-t, --timeout=TO
          where TO is the command timeout value in  seconds.  The
          default  value is 60 seconds. If NUM is large (or zero)
          a WRITE SAME command may require considerably more time
          than 60 seconds to complete.

     -U, --unmap
          sets  the  UNMAP  bit  in the WRITE SAME(10, 16 and 32)
          cdb. See UNMAP section below.

     -v, --verbose
          increase the degree of verbosity (debug messages).

     -V, --version
          output version string then exit.

     -w, --wrprotect=WPR
          sets the "Write protect" field in the WRITE SAME cdb to
          WPR.  The  default value is zero. WPR should be a value
          between 0 and 7.  When WPR is 1  or  greater,  and  the
          disk's  protection  type  is 1 or greater, then 8 extra
          bytes of protection information are expected or  gener-
          ated (to place in the commmand's data out buffer).

     -x, --xferlen=LEN
          where  LEN  is  the data out buffer length. Defaults to
          the length of the IF file or, if  that  is  not  given,
          then  the  READ  CAPACITY(16  or 10) command is used to
          find the 'Logical block length in bytes'.  That  figure
          may  be increased by 8 bytes if the DEVICE's protection

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SG3_UTILS                                        SG_WRITE_SAME(8)

          type is 1 or  greater  and  the  WRPROTECT  field  (see
          --wrprotect=WPR)  is  1 or greater. If both this option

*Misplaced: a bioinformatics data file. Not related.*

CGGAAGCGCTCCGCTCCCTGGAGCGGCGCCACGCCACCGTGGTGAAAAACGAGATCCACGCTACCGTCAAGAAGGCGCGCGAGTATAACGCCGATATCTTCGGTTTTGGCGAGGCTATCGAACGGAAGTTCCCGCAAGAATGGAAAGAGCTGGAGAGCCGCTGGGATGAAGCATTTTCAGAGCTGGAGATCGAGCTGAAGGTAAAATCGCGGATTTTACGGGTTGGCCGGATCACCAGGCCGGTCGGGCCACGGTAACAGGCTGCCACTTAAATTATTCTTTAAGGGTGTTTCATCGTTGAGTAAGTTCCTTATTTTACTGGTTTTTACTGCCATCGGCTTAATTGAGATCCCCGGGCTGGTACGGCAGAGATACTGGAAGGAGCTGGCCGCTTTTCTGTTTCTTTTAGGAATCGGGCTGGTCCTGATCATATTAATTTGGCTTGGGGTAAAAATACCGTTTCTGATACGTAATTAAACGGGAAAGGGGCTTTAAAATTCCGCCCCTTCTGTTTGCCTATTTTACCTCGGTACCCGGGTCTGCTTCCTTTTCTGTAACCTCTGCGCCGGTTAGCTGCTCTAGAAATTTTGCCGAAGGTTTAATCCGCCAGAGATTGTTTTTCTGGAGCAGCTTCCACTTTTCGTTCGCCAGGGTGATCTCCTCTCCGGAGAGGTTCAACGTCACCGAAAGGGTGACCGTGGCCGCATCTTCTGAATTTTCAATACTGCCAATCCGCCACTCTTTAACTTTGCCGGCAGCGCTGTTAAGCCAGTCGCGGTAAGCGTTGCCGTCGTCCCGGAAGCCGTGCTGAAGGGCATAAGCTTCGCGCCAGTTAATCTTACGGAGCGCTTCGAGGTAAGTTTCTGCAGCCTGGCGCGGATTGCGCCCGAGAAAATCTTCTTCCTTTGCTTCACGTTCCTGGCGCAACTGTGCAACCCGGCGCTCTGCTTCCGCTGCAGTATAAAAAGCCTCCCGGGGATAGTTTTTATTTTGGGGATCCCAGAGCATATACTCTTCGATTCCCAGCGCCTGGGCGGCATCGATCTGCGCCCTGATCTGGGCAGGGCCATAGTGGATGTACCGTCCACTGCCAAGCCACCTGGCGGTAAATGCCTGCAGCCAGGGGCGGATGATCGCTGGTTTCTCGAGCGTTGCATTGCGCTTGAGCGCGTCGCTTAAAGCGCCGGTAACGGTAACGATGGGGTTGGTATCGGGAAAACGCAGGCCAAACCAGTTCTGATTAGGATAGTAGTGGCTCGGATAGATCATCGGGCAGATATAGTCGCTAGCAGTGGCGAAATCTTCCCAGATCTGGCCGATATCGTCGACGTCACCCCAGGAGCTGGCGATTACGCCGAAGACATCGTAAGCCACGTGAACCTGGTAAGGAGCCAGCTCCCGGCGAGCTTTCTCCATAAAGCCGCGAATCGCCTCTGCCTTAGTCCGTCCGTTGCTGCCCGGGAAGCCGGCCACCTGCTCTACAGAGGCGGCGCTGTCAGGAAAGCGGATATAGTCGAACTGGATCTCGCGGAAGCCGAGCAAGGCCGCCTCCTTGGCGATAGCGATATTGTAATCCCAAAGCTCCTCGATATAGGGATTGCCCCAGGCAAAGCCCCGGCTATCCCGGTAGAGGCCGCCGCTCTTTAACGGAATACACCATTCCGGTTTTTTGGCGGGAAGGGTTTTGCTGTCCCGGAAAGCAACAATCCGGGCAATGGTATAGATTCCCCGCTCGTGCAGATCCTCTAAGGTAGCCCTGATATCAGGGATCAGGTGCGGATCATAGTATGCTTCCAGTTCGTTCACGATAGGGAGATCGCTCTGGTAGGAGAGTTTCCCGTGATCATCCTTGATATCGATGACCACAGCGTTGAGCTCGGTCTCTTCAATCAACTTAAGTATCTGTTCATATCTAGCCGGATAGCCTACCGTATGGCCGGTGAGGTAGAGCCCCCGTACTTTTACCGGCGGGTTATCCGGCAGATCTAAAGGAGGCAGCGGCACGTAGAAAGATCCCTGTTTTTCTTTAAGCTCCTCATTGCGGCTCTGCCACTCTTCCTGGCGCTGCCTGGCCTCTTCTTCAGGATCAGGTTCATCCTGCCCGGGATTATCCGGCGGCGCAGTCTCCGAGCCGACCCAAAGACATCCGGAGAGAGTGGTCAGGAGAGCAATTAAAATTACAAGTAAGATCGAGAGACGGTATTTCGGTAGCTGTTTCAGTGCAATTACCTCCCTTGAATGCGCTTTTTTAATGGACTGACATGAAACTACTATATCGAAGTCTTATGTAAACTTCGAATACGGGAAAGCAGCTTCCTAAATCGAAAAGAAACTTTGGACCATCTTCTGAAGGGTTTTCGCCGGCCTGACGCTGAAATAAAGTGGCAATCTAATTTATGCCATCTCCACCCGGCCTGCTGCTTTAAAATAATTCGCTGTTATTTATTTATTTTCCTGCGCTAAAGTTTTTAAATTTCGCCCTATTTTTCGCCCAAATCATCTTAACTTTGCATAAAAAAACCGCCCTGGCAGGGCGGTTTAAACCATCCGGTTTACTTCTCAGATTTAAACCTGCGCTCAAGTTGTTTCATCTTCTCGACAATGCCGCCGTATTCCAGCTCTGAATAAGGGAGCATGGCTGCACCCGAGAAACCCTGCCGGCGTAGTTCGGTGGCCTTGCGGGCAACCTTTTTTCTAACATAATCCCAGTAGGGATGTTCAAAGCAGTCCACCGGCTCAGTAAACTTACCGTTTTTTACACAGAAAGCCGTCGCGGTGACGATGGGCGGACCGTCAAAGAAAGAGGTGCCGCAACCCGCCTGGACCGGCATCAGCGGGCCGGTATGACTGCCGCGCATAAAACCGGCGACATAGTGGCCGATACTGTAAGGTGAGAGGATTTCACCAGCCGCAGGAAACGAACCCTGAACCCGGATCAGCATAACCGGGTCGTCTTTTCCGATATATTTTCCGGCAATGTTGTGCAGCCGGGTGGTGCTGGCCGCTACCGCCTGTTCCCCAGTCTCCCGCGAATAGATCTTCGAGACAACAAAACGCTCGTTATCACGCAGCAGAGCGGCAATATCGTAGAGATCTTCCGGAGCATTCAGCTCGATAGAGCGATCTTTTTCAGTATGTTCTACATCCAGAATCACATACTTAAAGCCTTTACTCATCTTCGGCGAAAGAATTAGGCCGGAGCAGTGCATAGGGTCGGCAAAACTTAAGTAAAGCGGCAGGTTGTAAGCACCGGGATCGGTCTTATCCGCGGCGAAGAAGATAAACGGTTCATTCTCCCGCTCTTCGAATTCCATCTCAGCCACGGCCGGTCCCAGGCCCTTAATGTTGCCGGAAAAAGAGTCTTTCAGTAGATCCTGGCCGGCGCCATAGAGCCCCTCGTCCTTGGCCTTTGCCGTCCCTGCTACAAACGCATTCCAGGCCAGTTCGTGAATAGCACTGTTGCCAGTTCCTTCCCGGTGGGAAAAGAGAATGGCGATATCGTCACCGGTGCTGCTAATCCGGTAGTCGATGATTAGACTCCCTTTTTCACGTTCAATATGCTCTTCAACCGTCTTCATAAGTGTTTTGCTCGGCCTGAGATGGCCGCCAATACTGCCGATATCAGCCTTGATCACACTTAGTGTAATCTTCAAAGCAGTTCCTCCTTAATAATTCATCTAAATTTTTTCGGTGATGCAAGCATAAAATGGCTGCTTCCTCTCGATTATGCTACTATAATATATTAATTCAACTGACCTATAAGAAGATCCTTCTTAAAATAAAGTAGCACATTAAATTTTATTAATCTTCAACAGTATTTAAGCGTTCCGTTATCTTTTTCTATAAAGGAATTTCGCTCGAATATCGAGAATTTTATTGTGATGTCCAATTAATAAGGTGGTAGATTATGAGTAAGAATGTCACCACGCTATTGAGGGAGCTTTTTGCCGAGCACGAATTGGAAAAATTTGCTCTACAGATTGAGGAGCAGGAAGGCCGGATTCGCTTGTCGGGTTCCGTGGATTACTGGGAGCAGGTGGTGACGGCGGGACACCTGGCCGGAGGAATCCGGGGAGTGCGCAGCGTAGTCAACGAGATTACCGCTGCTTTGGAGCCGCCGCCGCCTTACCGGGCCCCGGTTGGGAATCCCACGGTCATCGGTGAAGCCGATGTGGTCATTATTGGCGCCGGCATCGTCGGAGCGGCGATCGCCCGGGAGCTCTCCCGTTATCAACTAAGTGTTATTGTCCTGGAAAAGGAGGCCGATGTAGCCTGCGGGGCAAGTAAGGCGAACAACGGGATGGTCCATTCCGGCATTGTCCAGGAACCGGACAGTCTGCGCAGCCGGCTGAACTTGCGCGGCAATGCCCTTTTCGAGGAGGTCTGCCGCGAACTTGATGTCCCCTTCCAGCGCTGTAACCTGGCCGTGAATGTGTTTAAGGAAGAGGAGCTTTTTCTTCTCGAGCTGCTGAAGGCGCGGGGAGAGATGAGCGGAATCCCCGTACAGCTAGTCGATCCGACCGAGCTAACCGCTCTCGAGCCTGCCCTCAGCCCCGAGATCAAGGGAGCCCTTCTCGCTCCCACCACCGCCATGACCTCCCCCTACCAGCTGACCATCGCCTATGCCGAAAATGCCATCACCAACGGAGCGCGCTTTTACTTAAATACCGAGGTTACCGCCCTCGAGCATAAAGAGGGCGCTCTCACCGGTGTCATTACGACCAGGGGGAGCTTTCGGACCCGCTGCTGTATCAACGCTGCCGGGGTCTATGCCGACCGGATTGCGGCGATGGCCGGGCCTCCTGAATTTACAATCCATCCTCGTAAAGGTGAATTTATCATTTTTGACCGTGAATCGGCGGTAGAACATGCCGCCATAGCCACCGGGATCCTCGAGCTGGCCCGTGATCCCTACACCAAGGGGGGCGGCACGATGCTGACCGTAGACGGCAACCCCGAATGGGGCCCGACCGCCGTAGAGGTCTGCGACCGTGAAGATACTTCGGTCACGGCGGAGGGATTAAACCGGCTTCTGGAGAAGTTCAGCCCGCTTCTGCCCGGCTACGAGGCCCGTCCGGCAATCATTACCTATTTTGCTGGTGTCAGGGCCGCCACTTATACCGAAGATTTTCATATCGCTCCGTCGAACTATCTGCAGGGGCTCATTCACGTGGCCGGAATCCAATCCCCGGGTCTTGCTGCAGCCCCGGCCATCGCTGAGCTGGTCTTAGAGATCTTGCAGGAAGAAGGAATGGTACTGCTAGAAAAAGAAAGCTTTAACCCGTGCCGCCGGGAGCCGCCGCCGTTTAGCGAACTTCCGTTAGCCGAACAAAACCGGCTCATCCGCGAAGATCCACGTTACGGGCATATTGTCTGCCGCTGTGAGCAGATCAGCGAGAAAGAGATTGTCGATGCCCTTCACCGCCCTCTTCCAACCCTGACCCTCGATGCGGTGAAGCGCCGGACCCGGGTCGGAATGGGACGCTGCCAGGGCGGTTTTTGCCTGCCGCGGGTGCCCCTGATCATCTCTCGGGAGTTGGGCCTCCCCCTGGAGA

and the IF option are given and LEN exceeds the  length
          of  the  IF file then LEN is the data out buffer length
          with zeroes used as pad bytes.

     Logical block provisioning is a new term introduced in SBC-3
     revision  25 for the ability to mark blocks as unused. It is
     closely related to the ATA DATA SET MANAGEMENT command  with
     the "Trim" bit set. For large storage arrays, it is a way to
     provision less physical storage than the READ CAPACITY  com-
     mand reports is available, potentially allocating more phys-
     ical storage when WRITE commands require it. For flash  mem-
     ory  it  is  a  way of potentially saving power (and perhaps
     access time) when it is known large sections (or almost all)
     of the flash memory is not in use.

     Support  for  logical block provisioning is indicated by the
     LBPME  bit  being  set  in  the  READ  CAPACITY(16)  command
     response  (see  the  sg_readcap  utility).   That implies at
     least one of the UNMAP or WRITE SAME(16) commands is  imple-
     mented.  If the UNMAP command is implemented then the "Maxi-
     mum unmap LBA count" and  "Maximum  unmap  block  descriptor
     count"  fields  in  the Block Limits VPD page should both be
     greater than zero. The READ  CAPACITY(16)  command  response
     also  contains  a  LBPRZ  bit  which  if  set  means that if
     unmapped blocks are read then zeroes will  be  returned  for
     the  data  (and  if  protection  information is active, 0xff
     bytes are returned for that). In SBC-3 revision 27 the  same
     LBPRZ  bit  was  added to the Logical Block Provisioning VPD